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The Sport of Tracking

Tracking is one of those sports that are a natural choice for your Beagle. His nose is keen and tracking game like rabbits is what has been bred to do for centuries. For those interested in pursuing titles, there are several different titles available for dogs to achieve through the American Kennel Club (AKC) however many also enjoy tracking for the fun of it. It’s a good test of your dog’s nose and a fun way to spend an afternoon.

The canine nose is much more sensitive than a human nose. People have about 5 million scent receptors. The Dachshund has 125 million, the Bloodhound has 300 million, and the Beagle has 225 million which is the same number as the German Shepherd who is more than twice his size. Even dogs with a poor sense of smell have a much better chance at detecting odors than a person does, never mind a breed like the Beagle that has one of the best noses out there.

The sport of tracking is an offshoot of man’s long use of dogs to locate people, whether they are lost, abducted, or fugitives, and items they may have dropped while en route, dogs are well known for their ability to locate people and objects. Formal obedience also makes use of a dog’s nose at the higher levels by asking him to discriminate between an object touched by a stranger and one that has been handled by his owner.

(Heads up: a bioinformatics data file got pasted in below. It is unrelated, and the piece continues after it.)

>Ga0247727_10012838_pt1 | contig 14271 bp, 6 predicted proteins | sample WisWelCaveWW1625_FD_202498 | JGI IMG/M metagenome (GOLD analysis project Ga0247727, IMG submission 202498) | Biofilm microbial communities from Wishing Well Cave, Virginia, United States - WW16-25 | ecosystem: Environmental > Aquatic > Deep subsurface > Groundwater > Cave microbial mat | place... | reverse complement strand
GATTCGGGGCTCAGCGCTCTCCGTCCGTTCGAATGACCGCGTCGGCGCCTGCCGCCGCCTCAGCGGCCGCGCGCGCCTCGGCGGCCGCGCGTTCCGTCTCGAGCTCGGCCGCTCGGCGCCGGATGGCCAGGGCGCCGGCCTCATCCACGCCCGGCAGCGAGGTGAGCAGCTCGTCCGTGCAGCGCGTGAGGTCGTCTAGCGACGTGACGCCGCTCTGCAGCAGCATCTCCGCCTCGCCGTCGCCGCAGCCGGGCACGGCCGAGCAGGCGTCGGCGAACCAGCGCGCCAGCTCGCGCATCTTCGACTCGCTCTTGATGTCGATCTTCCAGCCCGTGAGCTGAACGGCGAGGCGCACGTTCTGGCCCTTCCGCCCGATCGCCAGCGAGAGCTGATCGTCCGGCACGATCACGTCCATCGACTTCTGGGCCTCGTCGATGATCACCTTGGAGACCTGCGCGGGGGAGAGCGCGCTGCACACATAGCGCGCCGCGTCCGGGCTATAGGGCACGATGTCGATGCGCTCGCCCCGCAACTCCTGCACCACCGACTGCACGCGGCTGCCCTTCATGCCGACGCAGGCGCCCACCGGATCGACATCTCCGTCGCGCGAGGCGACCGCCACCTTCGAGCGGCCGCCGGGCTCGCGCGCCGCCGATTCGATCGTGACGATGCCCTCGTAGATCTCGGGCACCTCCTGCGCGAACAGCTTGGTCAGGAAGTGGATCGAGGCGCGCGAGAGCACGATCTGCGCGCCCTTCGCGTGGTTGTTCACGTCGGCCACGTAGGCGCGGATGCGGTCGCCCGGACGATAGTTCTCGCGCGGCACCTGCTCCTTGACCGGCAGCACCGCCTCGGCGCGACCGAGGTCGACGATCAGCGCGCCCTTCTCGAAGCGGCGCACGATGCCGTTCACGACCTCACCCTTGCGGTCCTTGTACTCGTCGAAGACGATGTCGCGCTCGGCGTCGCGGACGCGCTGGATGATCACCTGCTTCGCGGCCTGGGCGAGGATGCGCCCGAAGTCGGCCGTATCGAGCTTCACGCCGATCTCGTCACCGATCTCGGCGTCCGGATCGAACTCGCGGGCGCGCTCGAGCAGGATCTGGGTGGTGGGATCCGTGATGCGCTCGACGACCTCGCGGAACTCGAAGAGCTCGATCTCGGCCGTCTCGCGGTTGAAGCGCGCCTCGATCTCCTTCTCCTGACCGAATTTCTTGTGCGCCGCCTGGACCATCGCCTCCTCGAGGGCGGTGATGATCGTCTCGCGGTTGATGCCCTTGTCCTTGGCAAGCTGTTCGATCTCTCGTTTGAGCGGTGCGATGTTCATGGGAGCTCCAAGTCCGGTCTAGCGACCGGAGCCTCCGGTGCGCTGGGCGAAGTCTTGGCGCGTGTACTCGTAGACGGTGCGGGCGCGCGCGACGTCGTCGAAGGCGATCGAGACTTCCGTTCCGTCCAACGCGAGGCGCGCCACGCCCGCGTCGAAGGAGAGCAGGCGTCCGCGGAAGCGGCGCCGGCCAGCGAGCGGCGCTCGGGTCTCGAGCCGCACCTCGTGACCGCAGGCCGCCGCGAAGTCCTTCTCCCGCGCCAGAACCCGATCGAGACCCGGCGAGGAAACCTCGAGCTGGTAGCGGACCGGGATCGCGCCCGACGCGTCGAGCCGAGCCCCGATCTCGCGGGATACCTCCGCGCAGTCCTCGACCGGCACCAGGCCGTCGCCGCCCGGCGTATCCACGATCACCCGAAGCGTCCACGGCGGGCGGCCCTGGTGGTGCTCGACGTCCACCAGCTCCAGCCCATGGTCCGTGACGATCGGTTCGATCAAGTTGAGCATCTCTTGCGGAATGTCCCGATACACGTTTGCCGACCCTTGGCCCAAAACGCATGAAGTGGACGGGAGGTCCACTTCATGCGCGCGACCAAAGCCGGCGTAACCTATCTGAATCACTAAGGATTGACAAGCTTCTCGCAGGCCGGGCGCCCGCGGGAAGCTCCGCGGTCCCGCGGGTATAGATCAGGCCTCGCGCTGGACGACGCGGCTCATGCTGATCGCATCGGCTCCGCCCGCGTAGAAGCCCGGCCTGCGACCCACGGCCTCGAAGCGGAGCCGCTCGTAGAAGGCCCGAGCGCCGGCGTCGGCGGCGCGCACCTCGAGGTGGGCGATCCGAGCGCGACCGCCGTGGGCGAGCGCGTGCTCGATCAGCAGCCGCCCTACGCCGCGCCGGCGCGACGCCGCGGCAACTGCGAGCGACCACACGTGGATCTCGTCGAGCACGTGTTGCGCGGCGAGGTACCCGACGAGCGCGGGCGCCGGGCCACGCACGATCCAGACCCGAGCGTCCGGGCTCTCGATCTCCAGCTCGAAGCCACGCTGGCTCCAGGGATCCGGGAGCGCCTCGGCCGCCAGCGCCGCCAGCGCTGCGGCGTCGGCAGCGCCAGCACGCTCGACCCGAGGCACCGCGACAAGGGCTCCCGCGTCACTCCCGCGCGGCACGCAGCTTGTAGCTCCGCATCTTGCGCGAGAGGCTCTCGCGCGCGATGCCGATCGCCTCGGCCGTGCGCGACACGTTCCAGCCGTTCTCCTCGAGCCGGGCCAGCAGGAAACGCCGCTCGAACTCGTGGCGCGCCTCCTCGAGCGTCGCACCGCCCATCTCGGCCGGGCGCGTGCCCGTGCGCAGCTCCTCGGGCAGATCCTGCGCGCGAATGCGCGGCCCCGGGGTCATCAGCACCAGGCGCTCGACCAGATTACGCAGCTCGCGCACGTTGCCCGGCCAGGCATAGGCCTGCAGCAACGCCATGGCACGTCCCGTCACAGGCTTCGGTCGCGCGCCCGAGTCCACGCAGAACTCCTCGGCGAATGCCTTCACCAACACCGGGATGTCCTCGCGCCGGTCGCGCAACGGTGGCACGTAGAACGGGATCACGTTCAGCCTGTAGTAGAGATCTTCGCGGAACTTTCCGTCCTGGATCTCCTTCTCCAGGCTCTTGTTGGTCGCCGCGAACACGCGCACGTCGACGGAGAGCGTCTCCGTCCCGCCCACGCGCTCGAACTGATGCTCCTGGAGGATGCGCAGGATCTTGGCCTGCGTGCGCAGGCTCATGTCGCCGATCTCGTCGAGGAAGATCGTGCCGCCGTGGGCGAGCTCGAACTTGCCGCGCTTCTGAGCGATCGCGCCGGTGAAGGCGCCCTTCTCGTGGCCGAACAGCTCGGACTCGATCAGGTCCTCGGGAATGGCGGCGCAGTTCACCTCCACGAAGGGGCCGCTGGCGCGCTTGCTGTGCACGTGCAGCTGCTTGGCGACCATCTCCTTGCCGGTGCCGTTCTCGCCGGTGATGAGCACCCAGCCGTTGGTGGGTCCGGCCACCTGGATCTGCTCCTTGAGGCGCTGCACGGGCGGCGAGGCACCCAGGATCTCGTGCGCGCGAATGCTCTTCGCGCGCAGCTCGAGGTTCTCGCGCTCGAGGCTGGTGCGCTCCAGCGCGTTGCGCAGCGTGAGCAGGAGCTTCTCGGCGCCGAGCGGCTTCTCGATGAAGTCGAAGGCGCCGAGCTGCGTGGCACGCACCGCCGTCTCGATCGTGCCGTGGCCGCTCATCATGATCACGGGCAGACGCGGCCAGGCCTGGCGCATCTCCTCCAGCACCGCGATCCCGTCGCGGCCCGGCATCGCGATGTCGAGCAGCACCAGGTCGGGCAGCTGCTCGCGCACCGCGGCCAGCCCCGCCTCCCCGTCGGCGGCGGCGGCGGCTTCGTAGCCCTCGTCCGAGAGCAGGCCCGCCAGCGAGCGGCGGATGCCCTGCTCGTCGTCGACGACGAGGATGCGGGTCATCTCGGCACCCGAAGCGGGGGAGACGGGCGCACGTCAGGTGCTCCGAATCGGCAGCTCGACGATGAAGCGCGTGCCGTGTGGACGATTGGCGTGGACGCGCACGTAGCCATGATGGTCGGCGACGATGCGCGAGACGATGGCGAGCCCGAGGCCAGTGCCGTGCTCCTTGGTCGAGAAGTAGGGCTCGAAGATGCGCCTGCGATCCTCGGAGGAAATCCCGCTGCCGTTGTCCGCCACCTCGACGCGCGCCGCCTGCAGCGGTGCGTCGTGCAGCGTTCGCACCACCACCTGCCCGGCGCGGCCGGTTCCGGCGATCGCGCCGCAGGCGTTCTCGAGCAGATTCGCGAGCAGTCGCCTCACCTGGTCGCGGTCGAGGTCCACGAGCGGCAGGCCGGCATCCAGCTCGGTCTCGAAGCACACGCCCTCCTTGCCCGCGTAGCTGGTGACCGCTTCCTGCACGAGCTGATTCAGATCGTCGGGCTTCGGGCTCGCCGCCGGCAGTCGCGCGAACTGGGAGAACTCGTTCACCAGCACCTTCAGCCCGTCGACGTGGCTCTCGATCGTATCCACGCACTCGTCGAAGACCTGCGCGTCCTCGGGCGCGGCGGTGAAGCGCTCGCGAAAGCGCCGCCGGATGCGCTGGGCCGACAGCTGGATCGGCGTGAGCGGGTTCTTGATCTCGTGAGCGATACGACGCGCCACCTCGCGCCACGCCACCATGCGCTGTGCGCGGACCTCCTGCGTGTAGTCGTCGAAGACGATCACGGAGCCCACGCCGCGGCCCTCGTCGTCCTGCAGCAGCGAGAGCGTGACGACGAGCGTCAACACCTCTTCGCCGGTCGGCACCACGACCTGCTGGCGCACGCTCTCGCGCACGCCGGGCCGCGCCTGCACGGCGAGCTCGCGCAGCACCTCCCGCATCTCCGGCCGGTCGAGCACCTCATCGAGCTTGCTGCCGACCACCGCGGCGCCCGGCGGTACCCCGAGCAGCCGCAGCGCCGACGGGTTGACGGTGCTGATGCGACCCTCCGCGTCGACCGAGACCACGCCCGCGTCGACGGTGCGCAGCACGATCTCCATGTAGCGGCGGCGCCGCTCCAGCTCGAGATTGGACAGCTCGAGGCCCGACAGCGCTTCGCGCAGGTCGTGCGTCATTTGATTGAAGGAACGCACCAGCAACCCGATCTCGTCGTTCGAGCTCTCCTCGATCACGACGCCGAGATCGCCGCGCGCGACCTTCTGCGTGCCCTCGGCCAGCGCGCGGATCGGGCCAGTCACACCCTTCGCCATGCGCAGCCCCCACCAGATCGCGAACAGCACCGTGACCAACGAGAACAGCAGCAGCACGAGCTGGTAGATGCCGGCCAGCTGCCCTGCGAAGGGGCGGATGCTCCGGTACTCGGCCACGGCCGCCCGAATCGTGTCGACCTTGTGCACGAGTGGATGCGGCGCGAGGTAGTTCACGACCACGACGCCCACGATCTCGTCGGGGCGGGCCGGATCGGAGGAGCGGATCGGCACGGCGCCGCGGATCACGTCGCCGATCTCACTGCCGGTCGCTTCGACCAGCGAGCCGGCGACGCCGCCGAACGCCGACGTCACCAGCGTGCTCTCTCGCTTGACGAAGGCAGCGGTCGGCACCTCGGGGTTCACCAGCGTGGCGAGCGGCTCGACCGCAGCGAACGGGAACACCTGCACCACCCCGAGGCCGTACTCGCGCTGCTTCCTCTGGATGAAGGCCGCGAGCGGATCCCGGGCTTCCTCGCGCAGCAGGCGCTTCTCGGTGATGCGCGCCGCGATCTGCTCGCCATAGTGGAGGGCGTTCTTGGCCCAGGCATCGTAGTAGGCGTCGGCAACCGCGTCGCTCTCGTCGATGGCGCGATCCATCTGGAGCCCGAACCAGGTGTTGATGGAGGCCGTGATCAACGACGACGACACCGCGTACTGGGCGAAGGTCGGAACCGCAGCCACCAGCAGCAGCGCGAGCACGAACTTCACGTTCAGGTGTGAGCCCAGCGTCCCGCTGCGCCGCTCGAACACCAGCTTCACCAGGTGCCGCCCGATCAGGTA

Tracking Tests & Trials

When a Beagle tracks, he follows the same trail that was laid earlier for him. Initially it may be only a few minutes old but as you progress it can become several hours old. Often an item is dragged a short distance and hidden when training your Beagle for tracking. You can train your dog yourself or join a club that offers tracking classes. It’s a fun sport enjoyed by people with a wide variety of breeds, not just scent hounds. Tracking tests require a single pass to earn a title.

A basic level tracking test (Tracking Dog (TD) title) is 440 – 500 yards long. The person laying the track will change directions three to five times. The track is aged a minimum of thirty minutes but no more than two hours. It gets progressively more difficult from there. The next level up includes diversionary tracks that your Beagle must ignore, a track that is 800 – 1000 yards long with 5 – 7 direction changes and laid at least three, but no more than five, hours earlier. Passing this level earns your dog the Tracking Excellent (TDX) title. Tracking Dog Urban (TDU) expands the basic YD out of the field and into areas that may have no vegetation like parking lots, baseball diamonds, and sidewalks. Both the TDX and TDU tests have multiple items that need to be found along the way. The pinnacle of tests is the Variable Surface Tracking (VST). This test uses a trail that is 600 – 800 yards long with four to eight turns and aged three to five hours. It must use at least three different surface types at least one of which cannot be vegetative. There are four different items to find and they are made of four different materials (leather, cloth, plastic, and metal). Dogs who achieve a TD, TDX, and VST title are awarded the CT (Champion Tracker) title.


One of the best things about tracking is that you need very little in the way of equipment. A good harness, a leash that is 20 – 40 feet long, and a few flags to mark your track for training purposes. The hardest part can be finding places to lay a track, particularly as you get into longer, more complicated trails.
This is a sport that is just perfect for making use of your Beagle’s nose.

Photo credit: Pietro Izzo/Flickr

Should you have a concern regarding the health of your Beagle(s), you should contact your veterinarian. All information on this site is presented solely for educational and informational purposes and should not, at any time, be considered a substitute for seeking or receiving veterinary care for your Beagle(s).